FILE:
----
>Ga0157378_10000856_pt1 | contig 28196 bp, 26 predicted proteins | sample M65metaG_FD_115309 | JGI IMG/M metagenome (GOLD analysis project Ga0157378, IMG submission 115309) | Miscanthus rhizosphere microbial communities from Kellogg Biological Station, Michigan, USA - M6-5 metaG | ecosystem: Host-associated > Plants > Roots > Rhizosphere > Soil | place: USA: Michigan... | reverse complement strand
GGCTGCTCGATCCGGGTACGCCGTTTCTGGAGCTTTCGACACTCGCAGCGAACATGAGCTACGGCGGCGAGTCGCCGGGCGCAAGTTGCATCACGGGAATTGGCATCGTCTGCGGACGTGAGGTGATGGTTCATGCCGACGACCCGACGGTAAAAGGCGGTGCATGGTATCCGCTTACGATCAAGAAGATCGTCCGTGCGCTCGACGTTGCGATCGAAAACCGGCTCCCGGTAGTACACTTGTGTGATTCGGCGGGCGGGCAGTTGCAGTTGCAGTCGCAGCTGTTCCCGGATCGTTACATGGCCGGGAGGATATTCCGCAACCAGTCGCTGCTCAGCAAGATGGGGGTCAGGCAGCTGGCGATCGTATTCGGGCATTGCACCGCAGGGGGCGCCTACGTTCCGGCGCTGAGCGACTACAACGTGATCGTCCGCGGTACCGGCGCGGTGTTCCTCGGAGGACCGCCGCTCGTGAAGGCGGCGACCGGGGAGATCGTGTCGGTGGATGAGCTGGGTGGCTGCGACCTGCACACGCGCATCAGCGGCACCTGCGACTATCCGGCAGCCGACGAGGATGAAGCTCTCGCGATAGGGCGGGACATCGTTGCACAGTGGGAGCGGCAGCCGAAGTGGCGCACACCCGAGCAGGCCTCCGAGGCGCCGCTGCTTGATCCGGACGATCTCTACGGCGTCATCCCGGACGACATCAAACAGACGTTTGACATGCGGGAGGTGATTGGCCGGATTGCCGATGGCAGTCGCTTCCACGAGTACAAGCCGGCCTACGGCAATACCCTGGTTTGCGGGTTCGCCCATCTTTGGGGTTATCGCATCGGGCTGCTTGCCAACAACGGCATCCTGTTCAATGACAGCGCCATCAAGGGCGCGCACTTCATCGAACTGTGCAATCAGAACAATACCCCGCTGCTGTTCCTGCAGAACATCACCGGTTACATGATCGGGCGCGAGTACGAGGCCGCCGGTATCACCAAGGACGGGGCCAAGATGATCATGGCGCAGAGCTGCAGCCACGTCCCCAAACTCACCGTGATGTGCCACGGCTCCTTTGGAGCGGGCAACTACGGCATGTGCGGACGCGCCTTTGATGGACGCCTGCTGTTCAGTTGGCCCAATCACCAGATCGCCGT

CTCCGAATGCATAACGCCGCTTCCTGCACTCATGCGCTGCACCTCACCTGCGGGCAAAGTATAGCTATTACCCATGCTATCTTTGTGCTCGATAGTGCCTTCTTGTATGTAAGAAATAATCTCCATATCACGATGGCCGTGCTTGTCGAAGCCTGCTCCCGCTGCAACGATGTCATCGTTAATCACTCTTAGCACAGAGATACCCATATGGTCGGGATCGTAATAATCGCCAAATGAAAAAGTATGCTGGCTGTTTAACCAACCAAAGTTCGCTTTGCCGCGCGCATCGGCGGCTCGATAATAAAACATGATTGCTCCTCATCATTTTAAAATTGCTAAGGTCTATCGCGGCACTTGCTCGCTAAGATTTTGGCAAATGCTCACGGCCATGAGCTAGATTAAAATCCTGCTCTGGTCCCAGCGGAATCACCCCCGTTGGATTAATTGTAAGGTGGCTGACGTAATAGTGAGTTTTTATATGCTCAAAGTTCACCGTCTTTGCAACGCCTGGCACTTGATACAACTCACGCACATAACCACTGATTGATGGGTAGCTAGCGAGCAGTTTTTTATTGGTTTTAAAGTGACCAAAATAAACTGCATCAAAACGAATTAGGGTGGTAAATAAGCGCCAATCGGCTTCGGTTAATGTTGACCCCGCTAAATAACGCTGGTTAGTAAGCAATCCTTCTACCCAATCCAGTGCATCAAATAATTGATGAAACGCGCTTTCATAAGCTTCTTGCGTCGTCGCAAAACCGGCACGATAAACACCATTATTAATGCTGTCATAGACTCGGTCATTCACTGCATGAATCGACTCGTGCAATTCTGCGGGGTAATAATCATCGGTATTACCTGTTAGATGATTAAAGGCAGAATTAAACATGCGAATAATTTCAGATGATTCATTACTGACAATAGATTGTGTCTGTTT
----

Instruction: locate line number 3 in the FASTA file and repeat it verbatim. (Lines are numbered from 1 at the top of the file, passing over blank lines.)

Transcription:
CTCCGAATGCATAACGCCGCTTCCTGCACTCATGCGCTGCACCTCACCTGCGGGCAAAGTATAGCTATTACCCATGCTATCTTTGTGCTCGATAGTGCCTTCTTGTATGTAAGAAATAATCTCCATATCACGATGGCCGTGCTTGTCGAAGCCTGCTCCCGCTGCAACGATGTCATCGTTAATCACTCTTAGCACAGAGATACCCATATGGTCGGGATCGTAATAATCGCCAAATGAAAAAGTATGCTGGCTGTTTAACCAACCAAAGTTCGCTTTGCCGCGCGCATCGGCGGCTCGATAATAAAACATGATTGCTCCTCATCATTTTAAAATTGCTAAGGTCTATCGCGGCACTTGCTCGCTAAGATTTTGGCAAATGCTCACGGCCATGAGCTAGATTAAAATCCTGCTCTGGTCCCAGCGGAATCACCCCCGTTGGATTAATTGTAAGGTGGCTGACGTAATAGTGAGTTTTTATATGCTCAAAGTTCACCGTCTTTGCAACGCCTGGCACTTGATACAACTCACGCACATAACCACTGATTGATGGGTAGCTAGCGAGCAGTTTTTTATTGGTTTTAAAGTGACCAAAATAAACTGCATCAAAACGAATTAGGGTGGTAAATAAGCGCCAATCGGCTTCGGTTAATGTTGACCCCGCTAAATAACGCTGGTTAGTAAGCAATCCTTCTACCCAATCCAGTGCATCAAATAATTGATGAAACGCGCTTTCATAAGCTTCTTGCGTCGTCGCAAAACCGGCACGATAAACACCATTATTAATGCTGTCATAGACTCGGTCATTCACTGCATGAATCGACTCGTGCAATTCTGCGGGGTAATAATCATCGGTATTACCTGTTAGATGATTAAAGGCAGAATTAAACATGCGAATAATTTCAGATGATTCATTACTGACAATAGATTGTGTCTGTTT